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  Topic Review (Newest First)
10-12-2011 04:08 PM
Barquito I have a boat that is 1.5 hour drive away. Mostly I (or we) go up for 2-4 hours one day of most weekends. We are still learning about our boat, and setting it up. We don't have any safe ports closer than a day's sail away. Looking forward to doing overnights next season. (BTW, I think I make about as many trips while the boat is on the hard as in the water!)
10-12-2011 08:52 AM
marianclaire I live 7 hrs from the MC so weekend trips are a no go. When I do go, say for 4 days I have to decide almost immediately if it is a sailing trip or a work trip. If I have a week I can do both. The best trips are the ones where I get on and leave and do not return for 4 or 5 months. Dan S/V Marian Claire
10-12-2011 08:45 AM
norsearayder i was living 3 minites from boat and put on a thousand mile per year , now i am on all the time preping for bahamas,probably put on 2000 miles by 2012
10-12-2011 08:24 AM
St Anna When you are cruising, well, you are either cruising or the boat is on a marina for you to work - so rarely go out for a weekend/day sail.

If you are a 'weekend warrior', then as many times as you can get down to the boat.

I takes a big transformation in the mindset to change between day sailor and cruiser and vice versa.

I actually joined the sunday brigade for the first time in about 8years. It stressed me a bit - people racing past in a narrow channel, dinghy's crossing, slow boats in front. I think I'll have to toughen up or just quit work again and take off away from the crowded areas.
10-12-2011 12:58 AM
acunningham Since my first lesson on 2nd October last year, I've been out 31 times, totalling 120.5 hours. I first skippered a boat in Sydney about a month ago, and have done so 4 times so far. I'm highly nomadic, and if I'm living somewhere near the sea I'll generally go sailing once a week or so. So far, that's Miami, Fort Lauderdale, Hong Kong, Bali, Sydney, and Auckland.
10-11-2011 05:53 PM
tommays Once a week minimum even if it does not leave the mooring on a good week during race season we could be out on soemthing 4 times a week

When there is enough daylight i will use it on weekdays BUT when i can get to the boat at 6PM and its dark at 7:15 PM there is not much point

The mooring launch service also limits there hours early and late season making weekdays difficult
10-11-2011 05:21 PM
tdw Our girl lives on a mooring not in a marina berth and we moved last year from a busy part of the harbour that was closer to home to a quieter spot albeit further away. We now find that even in dirty weather we are more likely to go down and spend the weekend on board at the mooring without the traffic charging by.

Fast and I were playing games earlier on cos he well kows our new boat is exceptionally comfortable compared to our moderately comfortable old girl and that is why we are spending even more time on board The ability to completely enclose the cockpit makes all the difference. It is somewhat akin to having a pilot house or deck saloon without the disadvantages of the house over heating in our hot summers.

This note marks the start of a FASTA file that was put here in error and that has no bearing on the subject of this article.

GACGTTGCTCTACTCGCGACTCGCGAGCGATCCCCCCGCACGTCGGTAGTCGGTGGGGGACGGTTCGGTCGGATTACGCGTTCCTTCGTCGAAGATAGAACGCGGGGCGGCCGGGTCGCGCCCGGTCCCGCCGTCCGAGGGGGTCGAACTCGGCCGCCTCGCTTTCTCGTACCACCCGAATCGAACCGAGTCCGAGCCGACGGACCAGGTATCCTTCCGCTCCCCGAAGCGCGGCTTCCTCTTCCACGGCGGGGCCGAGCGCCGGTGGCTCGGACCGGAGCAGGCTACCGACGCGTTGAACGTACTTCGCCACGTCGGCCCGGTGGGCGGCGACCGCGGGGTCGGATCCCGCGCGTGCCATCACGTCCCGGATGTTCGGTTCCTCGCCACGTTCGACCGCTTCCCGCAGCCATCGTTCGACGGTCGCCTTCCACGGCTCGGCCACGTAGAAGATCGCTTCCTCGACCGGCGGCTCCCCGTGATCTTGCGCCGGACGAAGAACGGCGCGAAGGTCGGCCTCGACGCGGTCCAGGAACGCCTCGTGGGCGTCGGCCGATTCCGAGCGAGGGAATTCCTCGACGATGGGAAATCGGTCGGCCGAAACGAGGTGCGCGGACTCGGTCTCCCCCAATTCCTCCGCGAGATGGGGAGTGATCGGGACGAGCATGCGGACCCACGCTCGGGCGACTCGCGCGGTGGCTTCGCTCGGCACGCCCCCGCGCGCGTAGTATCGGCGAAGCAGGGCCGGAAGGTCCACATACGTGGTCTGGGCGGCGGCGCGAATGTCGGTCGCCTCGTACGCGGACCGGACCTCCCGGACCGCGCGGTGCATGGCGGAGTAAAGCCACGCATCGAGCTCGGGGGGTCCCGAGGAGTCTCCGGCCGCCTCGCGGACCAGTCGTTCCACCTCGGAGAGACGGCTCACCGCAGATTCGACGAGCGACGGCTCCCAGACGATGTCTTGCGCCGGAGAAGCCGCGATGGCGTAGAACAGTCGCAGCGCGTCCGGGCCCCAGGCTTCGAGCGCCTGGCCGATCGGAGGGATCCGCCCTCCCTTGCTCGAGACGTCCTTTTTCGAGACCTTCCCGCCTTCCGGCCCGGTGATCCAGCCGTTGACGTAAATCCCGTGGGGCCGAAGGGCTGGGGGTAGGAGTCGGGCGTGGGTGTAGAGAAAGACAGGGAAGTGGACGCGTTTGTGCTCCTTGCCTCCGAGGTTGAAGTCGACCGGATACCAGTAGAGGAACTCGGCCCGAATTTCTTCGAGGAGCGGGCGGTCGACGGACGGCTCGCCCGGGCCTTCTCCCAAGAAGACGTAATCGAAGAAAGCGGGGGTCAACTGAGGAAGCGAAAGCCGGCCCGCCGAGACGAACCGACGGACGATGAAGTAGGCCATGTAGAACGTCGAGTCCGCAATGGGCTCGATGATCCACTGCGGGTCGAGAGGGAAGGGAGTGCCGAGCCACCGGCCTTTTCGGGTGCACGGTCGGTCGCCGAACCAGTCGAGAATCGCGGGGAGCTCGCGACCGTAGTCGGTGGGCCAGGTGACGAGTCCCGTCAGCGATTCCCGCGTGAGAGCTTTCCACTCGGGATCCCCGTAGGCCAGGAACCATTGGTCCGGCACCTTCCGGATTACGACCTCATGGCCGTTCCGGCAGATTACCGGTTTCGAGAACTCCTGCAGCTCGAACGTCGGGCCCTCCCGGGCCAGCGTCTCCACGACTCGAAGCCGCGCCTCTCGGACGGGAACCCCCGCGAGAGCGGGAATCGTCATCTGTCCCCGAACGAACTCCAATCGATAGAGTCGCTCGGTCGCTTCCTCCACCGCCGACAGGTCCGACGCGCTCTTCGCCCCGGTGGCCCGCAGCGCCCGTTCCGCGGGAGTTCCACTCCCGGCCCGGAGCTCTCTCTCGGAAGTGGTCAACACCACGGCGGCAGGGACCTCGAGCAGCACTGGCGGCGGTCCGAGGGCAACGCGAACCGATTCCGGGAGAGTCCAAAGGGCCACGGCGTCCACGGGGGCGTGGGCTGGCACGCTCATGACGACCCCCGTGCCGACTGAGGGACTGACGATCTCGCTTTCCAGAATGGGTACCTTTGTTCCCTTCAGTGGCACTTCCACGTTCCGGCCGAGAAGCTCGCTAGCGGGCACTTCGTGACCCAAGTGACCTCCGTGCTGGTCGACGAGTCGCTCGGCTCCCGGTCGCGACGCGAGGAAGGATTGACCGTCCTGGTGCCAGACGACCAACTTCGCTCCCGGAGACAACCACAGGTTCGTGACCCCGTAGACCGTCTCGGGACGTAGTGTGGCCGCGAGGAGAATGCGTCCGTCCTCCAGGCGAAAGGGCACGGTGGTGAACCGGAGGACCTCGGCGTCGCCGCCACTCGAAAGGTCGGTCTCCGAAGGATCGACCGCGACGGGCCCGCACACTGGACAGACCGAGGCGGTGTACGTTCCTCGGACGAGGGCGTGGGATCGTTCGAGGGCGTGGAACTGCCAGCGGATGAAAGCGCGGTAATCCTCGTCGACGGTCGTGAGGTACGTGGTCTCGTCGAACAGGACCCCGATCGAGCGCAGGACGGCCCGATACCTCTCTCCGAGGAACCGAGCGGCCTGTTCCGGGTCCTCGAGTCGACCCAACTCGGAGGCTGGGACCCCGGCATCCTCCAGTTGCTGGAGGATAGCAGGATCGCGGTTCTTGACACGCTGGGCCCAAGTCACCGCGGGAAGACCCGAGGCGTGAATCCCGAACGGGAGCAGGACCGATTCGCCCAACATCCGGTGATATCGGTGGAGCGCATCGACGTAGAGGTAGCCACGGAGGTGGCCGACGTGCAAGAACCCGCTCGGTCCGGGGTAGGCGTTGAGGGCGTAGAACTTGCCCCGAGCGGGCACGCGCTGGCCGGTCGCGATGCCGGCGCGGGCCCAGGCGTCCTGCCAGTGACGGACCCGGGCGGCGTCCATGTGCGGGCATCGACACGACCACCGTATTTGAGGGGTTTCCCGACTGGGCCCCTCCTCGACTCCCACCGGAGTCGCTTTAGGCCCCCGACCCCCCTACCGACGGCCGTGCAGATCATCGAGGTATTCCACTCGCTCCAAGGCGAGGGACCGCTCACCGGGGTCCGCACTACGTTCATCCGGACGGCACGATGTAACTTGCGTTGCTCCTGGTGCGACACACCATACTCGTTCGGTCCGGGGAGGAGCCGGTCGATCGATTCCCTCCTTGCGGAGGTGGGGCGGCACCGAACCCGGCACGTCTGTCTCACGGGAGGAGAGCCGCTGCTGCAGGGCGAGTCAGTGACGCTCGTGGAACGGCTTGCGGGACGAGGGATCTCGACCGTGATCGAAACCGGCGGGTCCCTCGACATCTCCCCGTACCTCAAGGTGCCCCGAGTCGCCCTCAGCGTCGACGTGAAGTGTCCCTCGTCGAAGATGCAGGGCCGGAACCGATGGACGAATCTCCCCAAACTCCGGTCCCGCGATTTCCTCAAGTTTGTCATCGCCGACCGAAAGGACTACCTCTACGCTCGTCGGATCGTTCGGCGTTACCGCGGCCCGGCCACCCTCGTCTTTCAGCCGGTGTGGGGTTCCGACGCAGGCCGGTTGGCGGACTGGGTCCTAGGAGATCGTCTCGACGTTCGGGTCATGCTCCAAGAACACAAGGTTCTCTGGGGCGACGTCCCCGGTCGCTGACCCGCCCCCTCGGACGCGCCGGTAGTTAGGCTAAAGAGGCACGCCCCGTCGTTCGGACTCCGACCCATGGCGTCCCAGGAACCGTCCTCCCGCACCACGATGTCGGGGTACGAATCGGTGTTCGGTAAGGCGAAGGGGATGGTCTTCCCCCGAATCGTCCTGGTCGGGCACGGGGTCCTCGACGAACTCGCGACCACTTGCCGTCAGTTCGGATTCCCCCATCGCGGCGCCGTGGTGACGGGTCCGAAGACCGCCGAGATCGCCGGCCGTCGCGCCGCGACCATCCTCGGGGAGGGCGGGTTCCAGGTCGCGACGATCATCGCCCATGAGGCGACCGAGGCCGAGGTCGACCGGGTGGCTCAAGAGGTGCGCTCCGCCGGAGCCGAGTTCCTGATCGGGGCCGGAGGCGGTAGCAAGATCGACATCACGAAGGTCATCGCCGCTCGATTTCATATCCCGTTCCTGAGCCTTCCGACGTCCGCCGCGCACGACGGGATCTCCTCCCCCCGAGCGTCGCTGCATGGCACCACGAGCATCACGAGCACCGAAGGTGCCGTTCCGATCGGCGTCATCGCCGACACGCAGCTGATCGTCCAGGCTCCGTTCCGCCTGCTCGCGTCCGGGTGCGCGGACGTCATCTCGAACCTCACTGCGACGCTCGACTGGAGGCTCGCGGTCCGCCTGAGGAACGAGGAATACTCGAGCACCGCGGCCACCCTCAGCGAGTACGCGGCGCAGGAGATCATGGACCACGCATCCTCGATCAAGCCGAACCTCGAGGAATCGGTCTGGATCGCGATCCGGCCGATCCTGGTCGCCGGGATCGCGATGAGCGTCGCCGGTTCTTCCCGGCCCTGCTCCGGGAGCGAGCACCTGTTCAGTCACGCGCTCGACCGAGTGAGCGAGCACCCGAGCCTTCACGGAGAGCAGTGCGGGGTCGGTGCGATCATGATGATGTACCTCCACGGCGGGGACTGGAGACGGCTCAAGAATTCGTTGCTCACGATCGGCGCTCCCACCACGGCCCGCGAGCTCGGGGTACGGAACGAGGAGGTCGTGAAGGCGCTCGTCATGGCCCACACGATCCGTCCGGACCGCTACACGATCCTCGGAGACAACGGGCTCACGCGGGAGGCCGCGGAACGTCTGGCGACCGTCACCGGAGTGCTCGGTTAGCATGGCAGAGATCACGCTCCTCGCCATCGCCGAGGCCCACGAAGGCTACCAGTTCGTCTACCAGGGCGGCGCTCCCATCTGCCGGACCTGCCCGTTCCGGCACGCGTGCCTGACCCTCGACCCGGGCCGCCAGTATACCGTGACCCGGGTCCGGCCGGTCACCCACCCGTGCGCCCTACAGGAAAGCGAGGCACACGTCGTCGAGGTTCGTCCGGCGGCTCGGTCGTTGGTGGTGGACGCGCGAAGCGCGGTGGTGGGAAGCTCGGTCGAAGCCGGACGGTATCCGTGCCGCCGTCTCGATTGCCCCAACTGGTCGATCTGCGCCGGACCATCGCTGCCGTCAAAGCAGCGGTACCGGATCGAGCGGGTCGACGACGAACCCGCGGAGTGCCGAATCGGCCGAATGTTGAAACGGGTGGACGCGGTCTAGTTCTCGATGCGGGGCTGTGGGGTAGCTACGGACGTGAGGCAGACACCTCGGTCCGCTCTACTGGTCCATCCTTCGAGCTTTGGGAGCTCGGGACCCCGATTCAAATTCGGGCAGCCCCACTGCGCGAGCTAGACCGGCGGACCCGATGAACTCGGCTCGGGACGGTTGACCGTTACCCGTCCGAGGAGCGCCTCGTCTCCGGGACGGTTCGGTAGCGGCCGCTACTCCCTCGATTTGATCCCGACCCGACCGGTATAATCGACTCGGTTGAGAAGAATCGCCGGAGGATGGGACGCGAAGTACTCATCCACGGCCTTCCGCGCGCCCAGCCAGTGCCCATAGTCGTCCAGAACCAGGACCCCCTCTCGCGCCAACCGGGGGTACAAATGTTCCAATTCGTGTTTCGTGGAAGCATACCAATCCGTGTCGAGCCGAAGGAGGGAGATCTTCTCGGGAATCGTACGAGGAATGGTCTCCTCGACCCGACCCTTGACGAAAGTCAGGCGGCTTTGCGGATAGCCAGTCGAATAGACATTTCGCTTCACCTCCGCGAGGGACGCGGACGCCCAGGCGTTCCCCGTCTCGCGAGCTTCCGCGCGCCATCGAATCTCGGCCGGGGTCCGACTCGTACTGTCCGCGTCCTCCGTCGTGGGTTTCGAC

We also keep a set of lightweight wet weather gear for the times it is raining when we row out to mooring. It really does require a lot of rain to keep us at home these days.
10-11-2011 04:47 PM
ccher 100 feet porch to dock, 100 feet down the dock to boat. We are on the boat virtually every weekend spring and early summer but not so much during the doldrums of mid summer on the Bay. Makes us anxious to get back out as the winds tend to pick up late summer and fall. Work unfortunately keeps me pretty busy during the week so confined to weekends or the occasional long weekend when I can get a day or two off. I agree that the ease of getting to the boat and readying her to leave the dock adds both to use and enjoyment.
10-11-2011 03:47 PM
Sn0wman We were trying to figure out if our usage changed this summer. We have a 22 foot trailer sailor. Last year we were out almost every weekend, but also did a fair amount of transient slip rentals and a few 4 day weekends doing our best to make the most of our time on the boat to offset the hassle of hauling, stepping the mast, launching and the reverse.

This year we were able to get a mooring ball and skip most of the trailering headache. I think we managed about as much use this year, but instead of long weekends we did more frequent but shorter sails. It was easier to meet up at the marina after work for a dinner and a sail. And the convenience of it also may have made it easier as said above to procrastinate on going out some times.

All in all, we probably spent more time on the boat than the year before but I don't get the sense that we put as many miles on it this season. And for the record we live 20 minutes from the marina, and we are In northern Michigan so we have a short season. Also due to poor weather and other bits of life our boat didn't get in till almost july.

10-11-2011 01:52 PM
Originally Posted by CapnBilll View Post
.......A smaller boat will get more use. ....
I wonder. It's true that a smaller boat is easier to handle with less crew, so their are more opportunities. We require two people aboard to cruise safely. However, once you can live aboard for the weekend, I find one is more likely to go and see what it's like, rather than believe a poor forecast. More often than not, we've had a good day or two of sailing that we would have ridden out at home, if the downside were not to just stay aboard at the marina and have a weekend get away. I will also head out to destinations I would have never attempted in a smaller boat without being certain of good conditions for the return leg.
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